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Old 04-16-2019, 07:47 PM
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I'm a brand new bird mom as of this weekend. I have a baby Sun Conure, but it's still such a baby that it's staying with the shop until it's weened.

My husband and I have been putting a lot of research and thought into a cage, perch, toys, etc., but would appreciate any tips.

My baby is the one in my avatar!
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Old 04-16-2019, 09:17 PM
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Re: Hi!

Hi! Welcome to you! What part of Colorado?
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Old 04-16-2019, 09:17 PM
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Re: Hi!

Welcome! That is very exciting!

Please research PFCs, PTFE, PFOA and Teflon (they are all over 90% of things that heat---pans, trays, cookie sheets, blow-dryers, curling irons, space-heaters, drip trays,rice-cookers, irons, ironing board covers, air fryers etc...even some microwave popcorn bags contain a related clear-coat! When heated, these gasses are deadly. Please....only use stainless or trustworthy cast-iron/ceramic and call ahead on any appliances. Birds have died on separate floors (and within the supposed "safe" temperature ranges quoted by DuPont) when the aforementioned chemicals off-gassed under the same roof.

As a new bird mom, you may also be unaware of the dangers of scented products (air fresheners, aerosols, bleach, windex, ammonia, kaboom, comet, carpet shampoo, flea baths, bug-spray, sunscreen, pesticides, candles (scented or non), perfume, vaping, smoke, burning food, self-cleaning ovens, glue, paint, stains,incense, potpourri burners, oil burners, essential oils, sharpie markers etc)...Please clean only with avian safe products or unheated vinegar +water (or gse +water). Birds have VERY sensitive respiratory systems.

Finally, please pet your bird only on the head and do not use any "snuggle tents" or special sleep spaces. If you provide shadowy areas you risk serious behavioral and health issues, and you want to start off on the right foot.
Although your bird is young now, they are suckers for routine---don't start what will be inappropriate within a year...Shadows and petting places other than the head stimulates hormones and this leads to dangerous behaviors and health problems.

Last edited by noodles123; 04-16-2019 at 09:22 PM.
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Old 04-16-2019, 11:48 PM
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Re: Hi!

Welcome to you and your baby Sun, an excellent plan to wait until fully weaned. The forum has an extensive conure community, please read from the Conure forum and post any questions!! Beautiful pic!!
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Old 04-17-2019, 12:12 AM
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Re: Hi!

Welcome to the Forum! Have you picked out a name for your birdie?
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Old 04-17-2019, 03:33 AM
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Re: Hi!

Welcome to the forum!
Your parrot is a cutie! Does s/he have a name yet?

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Old 04-17-2019, 10:46 AM
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Senegal Parrot named "Kane"; Yellow-Sided Green Cheek Conure named "Bowie"; Blue Quaker Parrot named "Lita Ford"; Cockatiel named "Duff"; 8 American/English Budgie Hybrids; Ringneck Dove named "Dylan"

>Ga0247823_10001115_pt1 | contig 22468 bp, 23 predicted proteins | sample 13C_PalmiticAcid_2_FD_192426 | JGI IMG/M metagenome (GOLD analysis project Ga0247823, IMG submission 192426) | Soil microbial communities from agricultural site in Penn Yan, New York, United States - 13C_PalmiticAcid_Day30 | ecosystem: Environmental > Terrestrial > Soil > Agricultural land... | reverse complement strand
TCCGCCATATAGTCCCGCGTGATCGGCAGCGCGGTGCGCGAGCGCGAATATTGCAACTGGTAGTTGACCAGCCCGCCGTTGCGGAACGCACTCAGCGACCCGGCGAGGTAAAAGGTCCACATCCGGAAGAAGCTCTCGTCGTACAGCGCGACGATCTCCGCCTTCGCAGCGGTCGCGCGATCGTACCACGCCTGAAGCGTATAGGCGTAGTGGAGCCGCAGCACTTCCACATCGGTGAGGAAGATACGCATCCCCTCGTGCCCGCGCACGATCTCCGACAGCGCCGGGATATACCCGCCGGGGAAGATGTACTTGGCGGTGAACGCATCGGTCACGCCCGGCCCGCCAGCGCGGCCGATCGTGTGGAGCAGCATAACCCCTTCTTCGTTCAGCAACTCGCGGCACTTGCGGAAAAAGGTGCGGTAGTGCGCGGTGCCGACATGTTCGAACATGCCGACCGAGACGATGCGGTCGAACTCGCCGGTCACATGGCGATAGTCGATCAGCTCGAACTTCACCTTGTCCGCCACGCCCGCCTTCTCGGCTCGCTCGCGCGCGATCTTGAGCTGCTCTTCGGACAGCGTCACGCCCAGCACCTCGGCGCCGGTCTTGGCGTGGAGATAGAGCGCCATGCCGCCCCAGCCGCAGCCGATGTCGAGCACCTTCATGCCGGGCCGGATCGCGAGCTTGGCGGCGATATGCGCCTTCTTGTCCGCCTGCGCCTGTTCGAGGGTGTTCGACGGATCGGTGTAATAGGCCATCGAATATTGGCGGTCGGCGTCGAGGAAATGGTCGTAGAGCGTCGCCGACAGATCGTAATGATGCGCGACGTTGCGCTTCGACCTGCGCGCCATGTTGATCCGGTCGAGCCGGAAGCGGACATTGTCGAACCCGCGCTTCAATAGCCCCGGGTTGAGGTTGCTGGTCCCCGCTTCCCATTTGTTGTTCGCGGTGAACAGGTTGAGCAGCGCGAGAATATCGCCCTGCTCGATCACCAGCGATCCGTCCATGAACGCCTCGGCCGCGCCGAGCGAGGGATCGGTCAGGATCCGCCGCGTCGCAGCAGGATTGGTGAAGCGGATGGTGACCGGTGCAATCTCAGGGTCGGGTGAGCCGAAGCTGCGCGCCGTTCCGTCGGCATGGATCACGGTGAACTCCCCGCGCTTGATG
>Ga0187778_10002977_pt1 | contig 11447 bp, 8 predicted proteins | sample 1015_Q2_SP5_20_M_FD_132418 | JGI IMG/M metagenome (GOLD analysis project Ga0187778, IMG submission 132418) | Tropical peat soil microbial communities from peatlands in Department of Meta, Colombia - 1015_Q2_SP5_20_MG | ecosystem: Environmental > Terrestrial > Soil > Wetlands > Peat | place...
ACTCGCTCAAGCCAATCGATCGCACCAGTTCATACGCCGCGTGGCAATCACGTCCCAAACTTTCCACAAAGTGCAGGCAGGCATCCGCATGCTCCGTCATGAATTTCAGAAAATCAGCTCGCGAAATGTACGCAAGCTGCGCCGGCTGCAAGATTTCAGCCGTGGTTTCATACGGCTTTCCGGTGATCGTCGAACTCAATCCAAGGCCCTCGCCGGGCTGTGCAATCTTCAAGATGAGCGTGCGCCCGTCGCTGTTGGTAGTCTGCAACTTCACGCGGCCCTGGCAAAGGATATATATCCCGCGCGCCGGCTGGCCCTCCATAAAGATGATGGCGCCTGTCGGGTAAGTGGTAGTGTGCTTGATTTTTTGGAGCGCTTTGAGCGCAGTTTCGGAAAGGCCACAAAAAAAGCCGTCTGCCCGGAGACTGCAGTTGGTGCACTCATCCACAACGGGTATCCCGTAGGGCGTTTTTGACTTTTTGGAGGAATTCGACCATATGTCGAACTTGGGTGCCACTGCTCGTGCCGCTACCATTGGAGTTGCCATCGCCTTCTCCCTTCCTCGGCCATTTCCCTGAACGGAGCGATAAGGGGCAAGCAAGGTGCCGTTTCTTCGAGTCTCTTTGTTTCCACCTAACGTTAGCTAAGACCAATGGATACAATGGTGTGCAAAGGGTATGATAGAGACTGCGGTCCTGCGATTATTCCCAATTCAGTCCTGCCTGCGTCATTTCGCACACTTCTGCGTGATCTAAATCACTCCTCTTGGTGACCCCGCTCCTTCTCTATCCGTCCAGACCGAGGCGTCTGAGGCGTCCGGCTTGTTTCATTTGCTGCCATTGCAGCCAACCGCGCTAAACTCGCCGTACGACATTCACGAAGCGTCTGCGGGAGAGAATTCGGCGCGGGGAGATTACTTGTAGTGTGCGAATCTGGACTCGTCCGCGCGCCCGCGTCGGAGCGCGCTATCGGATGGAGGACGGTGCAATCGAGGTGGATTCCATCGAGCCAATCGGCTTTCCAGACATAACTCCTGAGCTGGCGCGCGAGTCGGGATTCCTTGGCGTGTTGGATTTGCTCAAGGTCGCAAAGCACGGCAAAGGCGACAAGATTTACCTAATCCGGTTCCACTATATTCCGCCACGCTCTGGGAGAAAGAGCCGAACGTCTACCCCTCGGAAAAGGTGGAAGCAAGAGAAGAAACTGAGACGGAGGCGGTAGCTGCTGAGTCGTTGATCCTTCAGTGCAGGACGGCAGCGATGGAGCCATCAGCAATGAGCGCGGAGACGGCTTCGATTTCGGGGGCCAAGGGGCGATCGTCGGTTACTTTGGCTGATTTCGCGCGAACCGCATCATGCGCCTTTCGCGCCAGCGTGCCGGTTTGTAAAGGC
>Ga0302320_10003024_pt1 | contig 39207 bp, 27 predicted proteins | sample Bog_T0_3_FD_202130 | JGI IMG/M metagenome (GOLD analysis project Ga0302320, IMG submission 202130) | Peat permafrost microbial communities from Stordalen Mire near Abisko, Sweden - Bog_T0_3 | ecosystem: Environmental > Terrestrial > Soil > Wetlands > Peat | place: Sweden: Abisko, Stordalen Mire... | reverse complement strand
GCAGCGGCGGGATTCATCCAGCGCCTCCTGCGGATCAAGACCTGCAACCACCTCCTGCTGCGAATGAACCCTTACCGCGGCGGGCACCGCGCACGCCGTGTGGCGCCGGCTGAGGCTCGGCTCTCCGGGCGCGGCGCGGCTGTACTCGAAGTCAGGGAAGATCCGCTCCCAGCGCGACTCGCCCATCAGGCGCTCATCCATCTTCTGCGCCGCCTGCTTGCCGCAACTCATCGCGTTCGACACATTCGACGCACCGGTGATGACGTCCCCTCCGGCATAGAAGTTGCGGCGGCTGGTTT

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Re: Hi!

Welcome to the community!!! And congrats on your new baby!

Welcome to the world of being a Parront, it's a totally different experience than owning any other type of pet, and also much more rewarding (in my opinion anyway, and I'm also a dog and reptile lover as well!)

***I am SOOOOOO GLAD that you are leaving your new baby Sun Conure at the Pet Shop/with the Breeder until he/she is fully-weaned, instead of bringing the baby home and trying to hand-feed and Abundance-Wean them yourself! This is very common, unfortunately, and ends in serious illness or death over 50% of the time, actually more often than that...So I'm glad that your baby will be on 100% solid-foods when you bring them home!

What I will tell you is that it's very common for babies who have just finished weaning to cry/beg for a "Comfort-Feeding" at nighttime before they go to sleep...Most baby birds do this, and it's just a matter of whether or not the breeder keeps the baby long enough that they are no longer crying for a comfort feeding at nighttime before bed or not...Some do, some don't...So if you happen to bring your baby home and you find that they are crying at nighttime (usually as soon as the sun goes down and it's dark out) but at no other time during the day, then you'll know what the problem is, and that there is nothing wrong with your baby, they aren't sick or in pain, they are simply crying for a Comfort-Feeding...Some people choose to give them a hand-feeding at nighttime when they cry, some don't, either way they usually only do this for a week or so at most, then it stops. And it's perfectly normal.

***Something that is extremely important for new bird/parrot owners to know is their health and well-being is a situation that is unlike that of any other pet/animal...All birds possess a natural, innate survival-instinct that causes them to hide any and all outward signs/symptoms of illness and/or pain for as long as they possibly can! They do this because parrots are "Prey Animals", and they are also "Flock-Animals", and if a bird appears outwardly sick or in pain, it makes them a direct target for Predators, and also makes their entire Flock targets as well. So they do this to protect themselves and their entire Flocks from being attacked/eaten....Because of this, by the time we as people notice that something may be wrong with our parrots, they have usually already been sick for quite some time, typically for at least weeks, if not months and months, depending on the illness/disease..This means that by the time we as people typically realize that our birds are sick, it is often too late to help them or save them, and we must get them to either a Certified Avian Vet or an Avian Specialist Vet immediately after we notice that something is wrong, we cannot wait at all.